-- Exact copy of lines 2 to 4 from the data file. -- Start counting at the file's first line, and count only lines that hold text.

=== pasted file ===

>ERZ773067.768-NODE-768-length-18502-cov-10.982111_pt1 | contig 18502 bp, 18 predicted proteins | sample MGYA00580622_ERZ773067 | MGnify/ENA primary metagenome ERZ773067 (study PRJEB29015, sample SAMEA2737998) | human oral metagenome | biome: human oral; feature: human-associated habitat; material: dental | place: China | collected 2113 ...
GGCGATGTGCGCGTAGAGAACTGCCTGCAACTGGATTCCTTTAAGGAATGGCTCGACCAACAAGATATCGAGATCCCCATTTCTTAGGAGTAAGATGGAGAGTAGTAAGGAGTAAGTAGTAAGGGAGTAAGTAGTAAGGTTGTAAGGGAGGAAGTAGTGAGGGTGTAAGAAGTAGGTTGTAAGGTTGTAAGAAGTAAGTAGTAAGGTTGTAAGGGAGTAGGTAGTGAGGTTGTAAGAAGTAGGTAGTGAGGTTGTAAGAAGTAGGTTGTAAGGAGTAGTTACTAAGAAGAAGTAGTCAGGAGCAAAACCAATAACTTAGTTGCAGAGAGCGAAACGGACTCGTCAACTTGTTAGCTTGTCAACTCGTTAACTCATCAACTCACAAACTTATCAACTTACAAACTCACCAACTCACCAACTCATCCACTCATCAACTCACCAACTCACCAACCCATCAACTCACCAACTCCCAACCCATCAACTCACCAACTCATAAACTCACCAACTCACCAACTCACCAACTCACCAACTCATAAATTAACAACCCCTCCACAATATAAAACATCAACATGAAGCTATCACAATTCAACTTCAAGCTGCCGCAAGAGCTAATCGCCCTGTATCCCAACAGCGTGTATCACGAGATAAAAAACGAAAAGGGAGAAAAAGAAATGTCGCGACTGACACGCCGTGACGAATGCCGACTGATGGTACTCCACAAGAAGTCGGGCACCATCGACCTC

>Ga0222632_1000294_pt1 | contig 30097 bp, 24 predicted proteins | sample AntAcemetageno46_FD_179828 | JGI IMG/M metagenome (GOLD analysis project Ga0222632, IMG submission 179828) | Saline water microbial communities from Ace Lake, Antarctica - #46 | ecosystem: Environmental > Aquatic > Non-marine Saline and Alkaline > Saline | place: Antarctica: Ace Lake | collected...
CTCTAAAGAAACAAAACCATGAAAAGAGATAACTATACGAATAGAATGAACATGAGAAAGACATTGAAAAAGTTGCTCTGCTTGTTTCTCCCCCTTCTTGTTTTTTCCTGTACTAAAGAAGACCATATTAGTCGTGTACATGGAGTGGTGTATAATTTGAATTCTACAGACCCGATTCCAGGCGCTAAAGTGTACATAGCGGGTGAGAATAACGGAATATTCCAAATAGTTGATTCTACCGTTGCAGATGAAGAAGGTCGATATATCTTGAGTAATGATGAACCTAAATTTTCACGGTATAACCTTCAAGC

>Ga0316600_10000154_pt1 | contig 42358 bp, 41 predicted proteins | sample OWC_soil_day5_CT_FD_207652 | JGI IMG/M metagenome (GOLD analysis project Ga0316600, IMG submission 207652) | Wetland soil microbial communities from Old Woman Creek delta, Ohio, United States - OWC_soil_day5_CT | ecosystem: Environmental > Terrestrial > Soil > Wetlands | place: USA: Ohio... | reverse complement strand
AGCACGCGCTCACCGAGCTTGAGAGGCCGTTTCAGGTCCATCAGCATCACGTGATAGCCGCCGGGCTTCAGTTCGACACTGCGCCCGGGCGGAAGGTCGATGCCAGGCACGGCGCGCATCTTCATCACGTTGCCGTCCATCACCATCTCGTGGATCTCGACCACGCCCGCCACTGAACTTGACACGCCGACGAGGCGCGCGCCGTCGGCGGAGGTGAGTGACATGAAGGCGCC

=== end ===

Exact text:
GGCGATGTGCGCGTAGAGAACTGCCTGCAACTGGATTCCTTTAAGGAATGGCTCGACCAACAAGATATCGAGATCCCCATTTCTTAGGAGTAAGATGGAGAGTAGTAAGGAGTAAGTAGTAAGGGAGTAAGTAGTAAGGTTGTAAGGGAGGAAGTAGTGAGGGTGTAAGAAGTAGGTTGTAAGGTTGTAAGAAGTAAGTAGTAAGGTTGTAAGGGAGTAGGTAGTGAGGTTGTAAGAAGTAGGTAGTGAGGTTGTAAGAAGTAGGTTGTAAGGAGTAGTTACTAAGAAGAAGTAGTCAGGAGCAAAACCAATAACTTAGTTGCAGAGAGCGAAACGGACTCGTCAACTTGTTAGCTTGTCAACTCGTTAACTCATCAACTCACAAACTTATCAACTTACAAACTCACCAACTCACCAACTCATCCACTCATCAACTCACCAACTCACCAACCCATCAACTCACCAACTCCCAACCCATCAACTCACCAACTCATAAACTCACCAACTCACCAACTCACCAACTCACCAACTCATAAATTAACAACCCCTCCACAATATAAAACATCAACATGAAGCTATCACAATTCAACTTCAAGCTGCCGCAAGAGCTAATCGCCCTGTATCCCAACAGCGTGTATCACGAGATAAAAAACGAAAAGGGAGAAAAAGAAATGTCGCGACTGACACGCCGTGACGAATGCCGACTGATGGTACTCCACAAGAAGTCGGGCACCATCGACCTC

>Ga0222632_1000294_pt1 | contig 30097 bp, 24 predicted proteins | sample AntAcemetageno46_FD_179828 | JGI IMG/M metagenome (GOLD analysis project Ga0222632, IMG submission 179828) | Saline water microbial communities from Ace Lake, Antarctica - #46 | ecosystem: Environmental > Aquatic > Non-marine Saline and Alkaline > Saline | place: Antarctica: Ace Lake | collected...
CTCTAAAGAAACAAAACCATGAAAAGAGATAACTATACGAATAGAATGAACATGAGAAAGACATTGAAAAAGTTGCTCTGCTTGTTTCTCCCCCTTCTTGTTTTTTCCTGTACTAAAGAAGACCATATTAGTCGTGTACATGGAGTGGTGTATAATTTGAATTCTACAGACCCGATTCCAGGCGCTAAAGTGTACATAGCGGGTGAGAATAACGGAATATTCCAAATAGTTGATTCTACCGTTGCAGATGAAGAAGGTCGATATATCTTGAGTAATGATGAACCTAAATTTTCACGGTATAACCTTCAAGC